18 August 2023

Lessons continue to be learned after Lucy Letby murders, says hospital boss

18 August 2023

The director of the hospital where Lucy Letby murdered seven babies and attempted to kill six more has said “lessons continue to be learned” following her conviction.

The nurse carried out the attacks at the Countess of Chester Hospital’s neonatal unit in 2015 and 2016.

Speaking outside the hospital on Friday, medical director Dr Nigel Scawn said: “I speak for the whole trust when I say how deeply saddened and appalled we are at Lucy Letby’s crimes.

“We are extremely sorry that these crimes were committed at our hospital and our thoughts continue to be with all the families and loved ones of the babies who came to harm or died. We cannot begin to understand what they have been through.

“This case has had a profound impact on our patients and our local community and also our staff, who come to work every day determined to provide safe and high quality care for all of our patients.

“Our staff are devastated by what has happened and we are committed to ensuring that lessons continue to be learned.

“We are grateful for the co-operation of our staff, especially those that have maintained the utmost professionalism while giving evidence in this trial.”

He said “significant changes” have been made to services since Letby worked at the hospital.

He added: “I want to provide reassurance that every patient who accesses our services can have confidence in the care they will receive.

“And, most importantly, our thoughts are with all the families and loved ones at this very difficult time.”

Dr Scawn walked away without answering as a journalist asked him: “Why did hospital managers try to stop Lucy Letby from being investigated?”

Two babies died on the unit in 2013 and there were three deaths in 2014.

No babies died between when Letby was removed from the unit in July 2016 and when police were called in by the hospital in May 2017.

During this period, the trust chief executive was Tony Chambers and the medical director was Ian Harvey.

Mr Harvey retired in August 2018 – a month after Letby was first arrested – after he reportedly notified Mr Chambers at the start of that year of his intention to retire.

He had held other managerial roles within the trust and was medical director for six years.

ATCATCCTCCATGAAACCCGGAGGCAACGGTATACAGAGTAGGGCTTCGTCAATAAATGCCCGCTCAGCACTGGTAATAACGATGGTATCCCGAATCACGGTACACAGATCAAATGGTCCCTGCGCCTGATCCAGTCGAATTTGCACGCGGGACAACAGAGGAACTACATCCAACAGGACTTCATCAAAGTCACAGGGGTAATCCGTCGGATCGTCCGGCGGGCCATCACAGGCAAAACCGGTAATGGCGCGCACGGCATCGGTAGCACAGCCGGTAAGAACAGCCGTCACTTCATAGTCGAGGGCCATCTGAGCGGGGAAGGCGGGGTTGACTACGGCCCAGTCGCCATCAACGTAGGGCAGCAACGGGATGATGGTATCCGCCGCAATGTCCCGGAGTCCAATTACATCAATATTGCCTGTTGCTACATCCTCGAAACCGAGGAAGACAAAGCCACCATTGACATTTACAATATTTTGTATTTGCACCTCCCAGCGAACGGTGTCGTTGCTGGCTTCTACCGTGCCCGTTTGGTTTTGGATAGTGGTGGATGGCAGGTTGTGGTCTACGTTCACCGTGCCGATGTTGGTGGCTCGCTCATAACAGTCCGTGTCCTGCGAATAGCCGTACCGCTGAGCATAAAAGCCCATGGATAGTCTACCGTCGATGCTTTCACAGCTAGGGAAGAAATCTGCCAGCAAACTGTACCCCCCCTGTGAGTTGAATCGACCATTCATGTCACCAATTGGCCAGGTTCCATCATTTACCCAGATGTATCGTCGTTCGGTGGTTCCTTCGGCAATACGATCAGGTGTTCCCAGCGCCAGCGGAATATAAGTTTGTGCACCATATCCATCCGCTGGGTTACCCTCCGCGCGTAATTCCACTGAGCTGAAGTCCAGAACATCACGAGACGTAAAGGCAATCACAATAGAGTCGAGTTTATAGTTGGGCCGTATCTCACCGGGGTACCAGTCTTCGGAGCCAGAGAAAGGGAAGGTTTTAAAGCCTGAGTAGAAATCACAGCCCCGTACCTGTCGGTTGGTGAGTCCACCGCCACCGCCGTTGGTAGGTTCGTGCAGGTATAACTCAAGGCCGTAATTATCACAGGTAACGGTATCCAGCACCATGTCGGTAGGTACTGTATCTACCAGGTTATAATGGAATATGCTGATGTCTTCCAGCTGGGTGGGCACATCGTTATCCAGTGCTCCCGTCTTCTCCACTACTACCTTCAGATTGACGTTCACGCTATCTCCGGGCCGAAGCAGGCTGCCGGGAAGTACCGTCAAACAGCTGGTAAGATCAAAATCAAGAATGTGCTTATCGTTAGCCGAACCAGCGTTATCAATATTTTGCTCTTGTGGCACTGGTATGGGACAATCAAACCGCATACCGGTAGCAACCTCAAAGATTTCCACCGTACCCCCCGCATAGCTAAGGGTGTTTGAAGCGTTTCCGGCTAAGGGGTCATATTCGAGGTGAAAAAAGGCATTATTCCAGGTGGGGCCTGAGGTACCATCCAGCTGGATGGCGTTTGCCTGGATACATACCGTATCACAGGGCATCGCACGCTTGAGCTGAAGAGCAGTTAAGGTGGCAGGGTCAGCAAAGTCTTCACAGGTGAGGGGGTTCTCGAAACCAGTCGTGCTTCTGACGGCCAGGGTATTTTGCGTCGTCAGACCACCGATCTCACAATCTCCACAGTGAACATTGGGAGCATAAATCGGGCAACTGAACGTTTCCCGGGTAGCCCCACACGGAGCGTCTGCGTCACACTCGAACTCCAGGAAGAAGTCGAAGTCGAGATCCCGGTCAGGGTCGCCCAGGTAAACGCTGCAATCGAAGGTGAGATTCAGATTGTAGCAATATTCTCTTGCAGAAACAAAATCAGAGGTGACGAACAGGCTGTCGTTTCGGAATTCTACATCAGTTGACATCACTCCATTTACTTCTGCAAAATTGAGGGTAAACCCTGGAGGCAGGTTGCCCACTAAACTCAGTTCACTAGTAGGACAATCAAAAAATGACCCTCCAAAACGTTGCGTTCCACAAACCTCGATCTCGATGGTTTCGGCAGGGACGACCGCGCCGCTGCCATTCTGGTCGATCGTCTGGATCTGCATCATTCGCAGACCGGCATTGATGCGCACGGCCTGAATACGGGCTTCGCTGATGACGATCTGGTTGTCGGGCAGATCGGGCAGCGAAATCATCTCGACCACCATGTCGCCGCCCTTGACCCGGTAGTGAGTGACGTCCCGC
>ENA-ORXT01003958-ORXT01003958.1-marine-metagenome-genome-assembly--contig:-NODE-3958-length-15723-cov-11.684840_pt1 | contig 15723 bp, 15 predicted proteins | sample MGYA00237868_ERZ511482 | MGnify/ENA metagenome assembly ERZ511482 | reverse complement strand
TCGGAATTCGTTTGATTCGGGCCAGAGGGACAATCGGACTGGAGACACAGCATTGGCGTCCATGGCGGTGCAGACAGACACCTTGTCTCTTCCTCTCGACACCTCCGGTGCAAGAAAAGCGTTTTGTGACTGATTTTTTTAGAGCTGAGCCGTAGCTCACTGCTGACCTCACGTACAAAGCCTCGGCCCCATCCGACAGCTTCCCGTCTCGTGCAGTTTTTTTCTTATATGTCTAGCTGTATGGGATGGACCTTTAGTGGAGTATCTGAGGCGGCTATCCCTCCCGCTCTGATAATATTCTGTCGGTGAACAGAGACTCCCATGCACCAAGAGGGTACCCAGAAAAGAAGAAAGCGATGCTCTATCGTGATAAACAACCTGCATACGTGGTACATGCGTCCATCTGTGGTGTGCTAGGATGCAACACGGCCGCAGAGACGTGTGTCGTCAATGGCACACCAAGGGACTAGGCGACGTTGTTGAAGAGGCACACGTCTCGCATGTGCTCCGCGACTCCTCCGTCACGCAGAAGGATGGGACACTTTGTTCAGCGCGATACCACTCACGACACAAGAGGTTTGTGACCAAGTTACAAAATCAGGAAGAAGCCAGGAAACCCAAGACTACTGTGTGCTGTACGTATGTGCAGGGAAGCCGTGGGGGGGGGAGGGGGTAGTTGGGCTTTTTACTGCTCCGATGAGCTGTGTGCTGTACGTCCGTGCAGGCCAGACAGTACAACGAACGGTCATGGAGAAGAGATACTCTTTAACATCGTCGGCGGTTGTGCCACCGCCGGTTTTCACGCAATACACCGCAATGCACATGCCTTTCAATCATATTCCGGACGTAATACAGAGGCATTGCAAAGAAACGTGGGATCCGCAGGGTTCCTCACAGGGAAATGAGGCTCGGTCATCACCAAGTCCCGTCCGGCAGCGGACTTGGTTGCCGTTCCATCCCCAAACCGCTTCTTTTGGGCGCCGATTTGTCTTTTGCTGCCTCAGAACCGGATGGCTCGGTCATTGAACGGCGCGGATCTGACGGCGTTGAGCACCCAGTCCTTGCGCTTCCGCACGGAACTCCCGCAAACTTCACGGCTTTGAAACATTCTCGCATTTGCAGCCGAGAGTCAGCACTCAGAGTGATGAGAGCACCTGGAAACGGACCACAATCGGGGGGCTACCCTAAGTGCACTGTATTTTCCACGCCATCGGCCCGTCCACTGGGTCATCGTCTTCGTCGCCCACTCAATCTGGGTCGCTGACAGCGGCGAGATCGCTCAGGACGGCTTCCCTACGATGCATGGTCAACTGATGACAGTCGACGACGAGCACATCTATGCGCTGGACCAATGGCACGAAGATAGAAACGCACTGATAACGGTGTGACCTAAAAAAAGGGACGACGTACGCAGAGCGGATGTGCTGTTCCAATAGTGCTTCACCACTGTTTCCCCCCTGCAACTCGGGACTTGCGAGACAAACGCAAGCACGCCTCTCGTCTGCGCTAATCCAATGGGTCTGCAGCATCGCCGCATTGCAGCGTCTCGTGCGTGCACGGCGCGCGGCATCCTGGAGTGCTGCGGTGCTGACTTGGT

Mr Chambers served six years in his post before he resigned in September 2018.

He said he made the decision to “allow the trust to focus on its future” as the police investigation continued.

Former director of nursing Alison Kelly left the Countess of Chester in 2021 and works in a similar position at the Northern Care Alliance NHS Foundation Trust, which runs Salford Royal Hospital and Royal Oldham Hospital.

At the Countess of Chester in 2015 and 2016, there was a significant rise in the number of babies who suffered serious and unexpected collapses in the neonatal unit.

Letby’s presence when collapses took place was first mentioned to senior management by the unit’s head consultant in late June 2015.

Concerns among some consultants about the defendant increased and were voiced to hospital bosses when more unexplained and unusual collapses followed, the court heard.

But Letby was not removed from the unit until after the deaths of two triplet boys and the collapse of another baby boy on three successive days in June 2016.

Letby was confined to clerical work and in September 2016 registered a grievance procedure.

It emerged during legal argument in the trial – in the absence of the jury – that the grievance procedure was resolved in Letby’s favour in December 2016.

Letby was due to return to the neonatal unit in March 2017, but the move did not take place as soon afterwards, police were contacted by the hospital trust.

She was suspended on full pay from the moment she was arrested in July 2018.

It is understood she was sacked when she was charged in November 2020.

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